Joan Joyce Smidt: 1928-2022
Joan Joyce Smidt, 93, following the advice of one of her trademark expressions, “We’ll cross that bridge when we come to it,” crossed the bridge to her heavenly home on Nov. 4, 2022. Family will greet friends from 5 to 7 p.m. Thursday, Dec. 8 at Miller Southside Funeral Chapel, 7400 S. Minnesota Ave., Sioux Falls, S.D. A celebration of Joyce’s life will be held at 11 a.m., Friday, Dec. 9 at Miller Southside Funeral Chapel, with refreshments following the service. Interment will be at 3 p.m. Friday at the Menno Cemetery, Menno, S.D.
Joyce was born on Dec. 8, 1928, to David and Gladys (Davis) Wipf, joining Duane, Earl, Owen Ray, and Una, her older siblings. She grew up in Menno, where her parents owned and operated a hardware store. As a young girl, Joyce was one of a small group of tap-dancers who entertained the local crowd that gathered on “Main Street” for Saturday night fun.
Joyce met Harry, the love of her life, while she was cheerleading for Menno High School. Her grandchildren remember her telling them that as soon as she saw Harry, she said to herself, “I’m going to marry that guy,” and she did on Jan. 1, 1949 at Immanuel Lutheran Church in Menno.
As a devoted wife of Harry, Joyce followed Harry’s many years of playing amateur baseball in Menno. Her love of baseball continued throughout her life, and she became an Arizona Diamondbacks season ticket holder. Even in her final days, she watched the World Series with her family by her side.
As a young woman, Joyce, affectionately called “Joey” by Harry when he wrote letters to her while he was in the military, rarely took time to sit. She began those busy days as a teacher for the Menno Public School, teaching for five years. She stepped down from teaching once she and Harry began to raise their family of four children: Debra, Kevin, Michael, and Lou Ann.
A woman with many talents, Joyce blessed Immanuel Lutheran Church by serving in various capacities. She was a Sunday School teacher and directed its Junior Choir, which her children were members of. Church services would end with either “Savior, Again to Thy Dear Name We Raise,” or “God Be with You Till We Meet Again,” two of the many hymns Joyce so dearly loved.
Joyce used her talent as a seamstress to start her own drapery business. In addition to using her sewing talents to sew drapes, Joyce had a flair for fashion, sewing not only clothes but also hats for herself as well as her children. She was always dressed “to the nines” and made sure that those kids of hers were outfitted from head to toe for special occasions, such as their church Christmas programs.
As her children moved on from Junior Choir, graduating from high school and college, getting married, and having their own families, Joyce embraced the role of Grandma with the same energy she did for her own children. “Sport Granni,” the term of endearment her grandchildren bestowed on her, cheered them on at the countless baseball, basketball, and football games, tennis and volleyball matches, and track meets they competed in. She attended their concerts, baked their favorite sweet treats, crocheted each of them an afghan, taught them how to play the games of Dogmeat, Cribbage, and Spoons … and simply spoiled them royally.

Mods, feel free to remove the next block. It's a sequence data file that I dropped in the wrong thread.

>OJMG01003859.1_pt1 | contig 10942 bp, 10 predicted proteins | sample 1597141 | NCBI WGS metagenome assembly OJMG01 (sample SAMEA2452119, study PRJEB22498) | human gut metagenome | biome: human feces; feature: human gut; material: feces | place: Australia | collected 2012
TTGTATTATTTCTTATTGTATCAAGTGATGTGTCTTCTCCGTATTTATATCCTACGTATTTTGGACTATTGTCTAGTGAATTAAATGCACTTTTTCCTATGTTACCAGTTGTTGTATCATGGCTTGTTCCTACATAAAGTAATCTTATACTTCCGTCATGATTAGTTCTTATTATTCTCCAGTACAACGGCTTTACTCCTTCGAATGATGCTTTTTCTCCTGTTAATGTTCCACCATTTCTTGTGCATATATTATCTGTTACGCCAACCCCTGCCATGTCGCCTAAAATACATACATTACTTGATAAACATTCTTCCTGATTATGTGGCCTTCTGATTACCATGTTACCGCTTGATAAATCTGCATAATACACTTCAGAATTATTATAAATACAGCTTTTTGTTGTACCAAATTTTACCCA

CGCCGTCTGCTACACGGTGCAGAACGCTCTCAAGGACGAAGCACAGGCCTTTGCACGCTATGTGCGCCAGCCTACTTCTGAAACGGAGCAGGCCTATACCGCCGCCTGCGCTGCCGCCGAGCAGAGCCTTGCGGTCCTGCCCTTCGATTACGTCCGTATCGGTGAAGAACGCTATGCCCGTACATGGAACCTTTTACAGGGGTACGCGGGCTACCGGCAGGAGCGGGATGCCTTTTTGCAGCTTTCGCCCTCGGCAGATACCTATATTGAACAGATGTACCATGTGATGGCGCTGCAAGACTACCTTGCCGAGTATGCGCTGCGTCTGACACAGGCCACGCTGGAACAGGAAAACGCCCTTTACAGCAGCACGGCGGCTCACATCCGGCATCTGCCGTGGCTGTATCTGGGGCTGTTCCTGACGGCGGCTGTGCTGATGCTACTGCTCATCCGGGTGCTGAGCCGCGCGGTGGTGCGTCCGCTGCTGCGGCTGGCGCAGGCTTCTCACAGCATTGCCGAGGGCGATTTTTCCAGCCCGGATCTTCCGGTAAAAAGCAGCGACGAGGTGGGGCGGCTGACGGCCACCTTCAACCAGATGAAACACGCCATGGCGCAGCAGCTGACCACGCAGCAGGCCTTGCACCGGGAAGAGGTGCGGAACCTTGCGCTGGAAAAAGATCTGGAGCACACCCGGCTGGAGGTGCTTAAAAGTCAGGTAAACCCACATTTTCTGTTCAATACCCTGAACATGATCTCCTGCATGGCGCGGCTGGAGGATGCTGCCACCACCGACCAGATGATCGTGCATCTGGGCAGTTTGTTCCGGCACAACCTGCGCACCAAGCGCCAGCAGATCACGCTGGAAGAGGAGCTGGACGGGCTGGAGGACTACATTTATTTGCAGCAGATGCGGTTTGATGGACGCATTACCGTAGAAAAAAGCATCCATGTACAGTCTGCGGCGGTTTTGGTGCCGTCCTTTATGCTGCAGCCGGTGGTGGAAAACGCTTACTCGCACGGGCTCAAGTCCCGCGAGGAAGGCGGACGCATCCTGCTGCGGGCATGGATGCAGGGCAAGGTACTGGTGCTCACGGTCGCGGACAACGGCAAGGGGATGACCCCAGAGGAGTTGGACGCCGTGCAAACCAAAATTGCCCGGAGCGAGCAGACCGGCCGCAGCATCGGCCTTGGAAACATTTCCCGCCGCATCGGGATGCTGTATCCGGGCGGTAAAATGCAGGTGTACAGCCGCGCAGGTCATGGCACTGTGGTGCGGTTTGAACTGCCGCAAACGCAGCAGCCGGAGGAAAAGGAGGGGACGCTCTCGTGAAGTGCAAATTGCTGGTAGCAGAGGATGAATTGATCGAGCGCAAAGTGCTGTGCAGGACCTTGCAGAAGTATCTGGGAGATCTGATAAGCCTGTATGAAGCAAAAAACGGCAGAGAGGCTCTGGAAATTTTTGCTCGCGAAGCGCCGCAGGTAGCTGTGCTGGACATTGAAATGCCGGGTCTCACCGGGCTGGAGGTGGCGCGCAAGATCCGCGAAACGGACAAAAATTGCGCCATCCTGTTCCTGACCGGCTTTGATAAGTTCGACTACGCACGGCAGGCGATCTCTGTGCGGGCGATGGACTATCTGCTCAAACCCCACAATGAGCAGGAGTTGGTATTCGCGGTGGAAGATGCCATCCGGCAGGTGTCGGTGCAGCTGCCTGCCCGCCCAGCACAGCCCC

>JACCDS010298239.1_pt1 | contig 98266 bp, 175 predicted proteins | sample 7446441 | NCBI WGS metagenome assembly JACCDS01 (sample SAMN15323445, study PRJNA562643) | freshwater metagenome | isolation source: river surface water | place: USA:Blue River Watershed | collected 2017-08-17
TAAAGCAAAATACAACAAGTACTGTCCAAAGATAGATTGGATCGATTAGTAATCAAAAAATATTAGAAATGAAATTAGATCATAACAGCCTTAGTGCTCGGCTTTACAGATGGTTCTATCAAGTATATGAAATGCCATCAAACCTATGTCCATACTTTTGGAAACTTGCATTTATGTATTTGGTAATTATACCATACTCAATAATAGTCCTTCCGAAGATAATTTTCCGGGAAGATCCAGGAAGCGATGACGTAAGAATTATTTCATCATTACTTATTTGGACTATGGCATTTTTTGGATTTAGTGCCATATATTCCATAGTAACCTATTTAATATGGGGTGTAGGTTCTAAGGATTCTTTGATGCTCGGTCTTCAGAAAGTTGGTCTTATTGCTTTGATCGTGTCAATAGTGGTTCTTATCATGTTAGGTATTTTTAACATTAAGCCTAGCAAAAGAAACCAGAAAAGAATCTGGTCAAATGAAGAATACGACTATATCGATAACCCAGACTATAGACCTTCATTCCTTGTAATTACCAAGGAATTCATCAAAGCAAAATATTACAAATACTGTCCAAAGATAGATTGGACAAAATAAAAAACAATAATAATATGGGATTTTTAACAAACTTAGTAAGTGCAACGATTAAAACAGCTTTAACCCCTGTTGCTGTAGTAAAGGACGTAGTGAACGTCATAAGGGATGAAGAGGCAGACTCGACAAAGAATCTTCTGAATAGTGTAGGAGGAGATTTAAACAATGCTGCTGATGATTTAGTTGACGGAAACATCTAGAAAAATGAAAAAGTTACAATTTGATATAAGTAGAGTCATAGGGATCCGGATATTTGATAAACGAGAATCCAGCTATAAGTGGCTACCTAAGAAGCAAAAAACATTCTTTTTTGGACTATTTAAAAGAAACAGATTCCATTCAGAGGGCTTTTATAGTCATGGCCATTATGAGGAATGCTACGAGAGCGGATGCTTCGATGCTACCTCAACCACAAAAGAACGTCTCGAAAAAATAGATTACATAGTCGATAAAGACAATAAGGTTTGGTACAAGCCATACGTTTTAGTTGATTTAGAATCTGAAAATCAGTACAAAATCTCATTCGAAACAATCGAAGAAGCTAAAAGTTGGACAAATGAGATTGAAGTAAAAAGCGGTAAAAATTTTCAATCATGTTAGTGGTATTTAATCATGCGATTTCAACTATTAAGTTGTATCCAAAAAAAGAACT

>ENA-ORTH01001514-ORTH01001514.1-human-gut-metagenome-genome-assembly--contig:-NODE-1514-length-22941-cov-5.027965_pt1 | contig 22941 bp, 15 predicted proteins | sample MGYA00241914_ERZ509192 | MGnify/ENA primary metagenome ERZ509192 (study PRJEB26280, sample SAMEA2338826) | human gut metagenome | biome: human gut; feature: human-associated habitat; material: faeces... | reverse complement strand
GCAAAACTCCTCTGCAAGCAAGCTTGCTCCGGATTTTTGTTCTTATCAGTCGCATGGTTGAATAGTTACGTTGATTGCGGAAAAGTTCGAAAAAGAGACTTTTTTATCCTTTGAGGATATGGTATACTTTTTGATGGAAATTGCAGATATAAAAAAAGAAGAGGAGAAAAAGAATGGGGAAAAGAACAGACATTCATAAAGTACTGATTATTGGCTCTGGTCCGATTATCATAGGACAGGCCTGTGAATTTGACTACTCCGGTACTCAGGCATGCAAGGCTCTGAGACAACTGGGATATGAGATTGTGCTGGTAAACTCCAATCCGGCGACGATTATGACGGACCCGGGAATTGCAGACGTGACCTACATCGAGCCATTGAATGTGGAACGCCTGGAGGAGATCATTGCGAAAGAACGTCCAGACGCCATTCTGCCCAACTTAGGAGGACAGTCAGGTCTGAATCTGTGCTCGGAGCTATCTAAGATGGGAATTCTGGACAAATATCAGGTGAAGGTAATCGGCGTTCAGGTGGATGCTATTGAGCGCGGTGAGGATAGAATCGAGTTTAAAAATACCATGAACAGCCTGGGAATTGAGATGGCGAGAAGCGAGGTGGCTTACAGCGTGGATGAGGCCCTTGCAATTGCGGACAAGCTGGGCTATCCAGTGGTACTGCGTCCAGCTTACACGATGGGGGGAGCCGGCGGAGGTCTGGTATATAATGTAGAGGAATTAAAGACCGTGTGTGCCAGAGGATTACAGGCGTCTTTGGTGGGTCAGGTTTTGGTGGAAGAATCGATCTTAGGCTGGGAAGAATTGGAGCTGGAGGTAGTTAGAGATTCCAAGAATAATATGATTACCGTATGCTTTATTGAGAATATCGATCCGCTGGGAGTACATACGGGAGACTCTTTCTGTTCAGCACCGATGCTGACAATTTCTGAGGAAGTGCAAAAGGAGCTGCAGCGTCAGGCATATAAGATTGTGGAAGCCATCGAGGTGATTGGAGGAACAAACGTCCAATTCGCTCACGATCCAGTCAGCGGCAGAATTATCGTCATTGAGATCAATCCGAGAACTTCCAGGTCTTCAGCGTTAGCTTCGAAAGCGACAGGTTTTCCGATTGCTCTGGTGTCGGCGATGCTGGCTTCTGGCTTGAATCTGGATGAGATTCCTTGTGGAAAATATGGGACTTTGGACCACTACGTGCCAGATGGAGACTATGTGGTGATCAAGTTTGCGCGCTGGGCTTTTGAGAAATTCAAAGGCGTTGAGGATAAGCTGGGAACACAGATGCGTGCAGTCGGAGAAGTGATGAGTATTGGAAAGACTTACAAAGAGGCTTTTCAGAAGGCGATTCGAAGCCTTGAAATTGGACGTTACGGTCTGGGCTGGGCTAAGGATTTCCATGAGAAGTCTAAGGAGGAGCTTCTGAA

Combining her love of being a “Granni” with her love for dancing, Joyce exchanged her childhood tap shoes for cowgirl boots and became a member of a spirited group of senior dancing women, “The Dancing Grannies,” when she and Harry retired in Phoenix. The highlight of this stint in Joyce’s life was dancing in the Macy’s Thanksgiving Day Parade. Joyce’s love for dancing stayed with her. As her family sat with her at her bedside and played music, they would catch a glimpse of her feet “dancing” to the beat of the music.
Joyce’s talent of spoiling her grandchildren eventually extended on to her great-grandchildren. In turn, they affectionately called her “Gigi “and gave her gifts, including a “My Gigi is awesome!” print and “Harry,” a small teddy bear decorated with hearts that she held in her hands shortly before she became their guardian angel. In her final days, Joyce was thrilled that she was able to feel a few kicks from her newest grandchild, baby boy Smidt, who is expected to make his arrival in January.
When family members asked Joyce the past few months how she was getting along, she would respond with what became another one of her trademark expressions, “fair to middlin,” meaning “just above average.” However, Joyce’s family, as well as anyone who knew Joyce, knows that she was so much more than that and will treasure memories of times spent with her forever.
Joyce’s family who will forever remember her countless gifts of love include her children, Debra (Dell) Pollman, Kevin (Shana) Smidt, Michael (Kay )Smidt, and Lou Ann (John) Bosch; her grandchildren Joshua (Jennie) Pollman, Jay (Lisa) Pollman, Braden Smidt and Jessica Peschong, Megan Smidt, Vanessa (Cash) Jones, Logan (Jamie) Smidt, Mackenzie Bosch; Joey (Jordan) Wenborg; her great-grandchildren Peyton, Mayci, Mary, Kimberly, Nora, Sterling, Corwin, Oaklynn, Nash, Ridge, and baby boy Smidt; and many nieces and nephews. Joyce was preceded in death by her parents, David and Gladys; her husband Harry; and her siblings Duane, Una, Earl, and Owen Ray
God be with you till we meet again, Gigi.